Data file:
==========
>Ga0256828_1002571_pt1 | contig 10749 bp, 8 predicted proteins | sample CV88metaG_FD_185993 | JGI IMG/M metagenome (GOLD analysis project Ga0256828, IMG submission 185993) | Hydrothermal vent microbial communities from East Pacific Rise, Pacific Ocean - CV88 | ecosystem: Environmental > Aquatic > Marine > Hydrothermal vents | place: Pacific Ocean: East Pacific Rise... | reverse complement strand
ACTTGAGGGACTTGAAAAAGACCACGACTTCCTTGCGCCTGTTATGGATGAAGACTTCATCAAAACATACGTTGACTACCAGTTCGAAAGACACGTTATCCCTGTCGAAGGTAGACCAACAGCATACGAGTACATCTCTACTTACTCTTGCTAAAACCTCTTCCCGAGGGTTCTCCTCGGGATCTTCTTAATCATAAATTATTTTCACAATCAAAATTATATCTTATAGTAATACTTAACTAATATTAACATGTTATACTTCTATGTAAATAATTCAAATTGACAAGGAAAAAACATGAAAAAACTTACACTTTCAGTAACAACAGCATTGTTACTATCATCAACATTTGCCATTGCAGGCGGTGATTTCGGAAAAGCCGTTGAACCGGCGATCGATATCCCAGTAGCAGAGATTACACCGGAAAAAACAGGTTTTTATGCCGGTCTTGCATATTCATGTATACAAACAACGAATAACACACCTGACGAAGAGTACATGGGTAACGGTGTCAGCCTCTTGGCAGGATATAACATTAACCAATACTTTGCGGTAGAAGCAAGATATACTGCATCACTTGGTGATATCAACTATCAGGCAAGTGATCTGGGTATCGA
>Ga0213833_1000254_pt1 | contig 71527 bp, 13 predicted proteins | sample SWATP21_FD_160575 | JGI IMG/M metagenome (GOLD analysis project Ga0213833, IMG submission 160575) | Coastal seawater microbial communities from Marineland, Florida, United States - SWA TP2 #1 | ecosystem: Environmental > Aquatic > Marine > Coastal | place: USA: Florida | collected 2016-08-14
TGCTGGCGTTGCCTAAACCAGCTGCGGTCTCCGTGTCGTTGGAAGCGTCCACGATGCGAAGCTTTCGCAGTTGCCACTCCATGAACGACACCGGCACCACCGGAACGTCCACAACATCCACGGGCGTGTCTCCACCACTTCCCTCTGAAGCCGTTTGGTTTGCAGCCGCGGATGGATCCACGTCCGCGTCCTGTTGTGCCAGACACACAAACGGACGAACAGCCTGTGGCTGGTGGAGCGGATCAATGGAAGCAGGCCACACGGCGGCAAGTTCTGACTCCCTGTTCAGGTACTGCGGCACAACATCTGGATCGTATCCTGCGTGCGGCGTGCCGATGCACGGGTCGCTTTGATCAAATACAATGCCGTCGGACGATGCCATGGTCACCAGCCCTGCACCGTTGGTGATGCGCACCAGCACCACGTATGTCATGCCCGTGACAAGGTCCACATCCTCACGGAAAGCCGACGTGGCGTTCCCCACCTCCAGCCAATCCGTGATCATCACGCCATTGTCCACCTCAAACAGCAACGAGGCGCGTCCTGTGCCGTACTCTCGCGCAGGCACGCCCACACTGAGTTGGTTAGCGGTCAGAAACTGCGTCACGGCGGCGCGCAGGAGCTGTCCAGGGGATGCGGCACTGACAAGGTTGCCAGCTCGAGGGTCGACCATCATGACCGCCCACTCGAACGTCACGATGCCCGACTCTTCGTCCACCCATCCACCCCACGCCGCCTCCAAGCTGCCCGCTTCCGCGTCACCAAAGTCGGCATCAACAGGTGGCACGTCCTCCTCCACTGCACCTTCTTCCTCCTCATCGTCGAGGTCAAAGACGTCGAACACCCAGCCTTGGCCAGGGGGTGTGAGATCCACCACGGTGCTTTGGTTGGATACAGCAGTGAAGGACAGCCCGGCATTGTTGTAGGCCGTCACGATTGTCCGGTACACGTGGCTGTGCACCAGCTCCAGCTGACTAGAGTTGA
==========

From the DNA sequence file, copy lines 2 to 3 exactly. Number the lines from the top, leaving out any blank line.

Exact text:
ACTTGAGGGACTTGAAAAAGACCACGACTTCCTTGCGCCTGTTATGGATGAAGACTTCATCAAAACATACGTTGACTACCAGTTCGAAAGACACGTTATCCCTGTCGAAGGTAGACCAACAGCATACGAGTACATCTCTACTTACTCTTGCTAAAACCTCTTCCCGAGGGTTCTCCTCGGGATCTTCTTAATCATAAATTATTTTCACAATCAAAATTATATCTTATAGTAATACTTAACTAATATTAACATGTTATACTTCTATGTAAATAATTCAAATTGACAAGGAAAAAACATGAAAAAACTTACACTTTCAGTAACAACAGCATTGTTACTATCATCAACATTTGCCATTGCAGGCGGTGATTTCGGAAAAGCCGTTGAACCGGCGATCGATATCCCAGTAGCAGAGATTACACCGGAAAAAACAGGTTTTTATGCCGGTCTTGCATATTCATGTATACAAACAACGAATAACACACCTGACGAAGAGTACATGGGTAACGGTGTCAGCCTCTTGGCAGGATATAACATTAACCAATACTTTGCGGTAGAAGCAAGATATACTGCATCACTTGGTGATATCAACTATCAGGCAAGTGATCTGGGTATCGA
>Ga0213833_1000254_pt1 | contig 71527 bp, 13 predicted proteins | sample SWATP21_FD_160575 | JGI IMG/M metagenome (GOLD analysis project Ga0213833, IMG submission 160575) | Coastal seawater microbial communities from Marineland, Florida, United States - SWA TP2 #1 | ecosystem: Environmental > Aquatic > Marine > Coastal | place: USA: Florida | collected 2016-08-14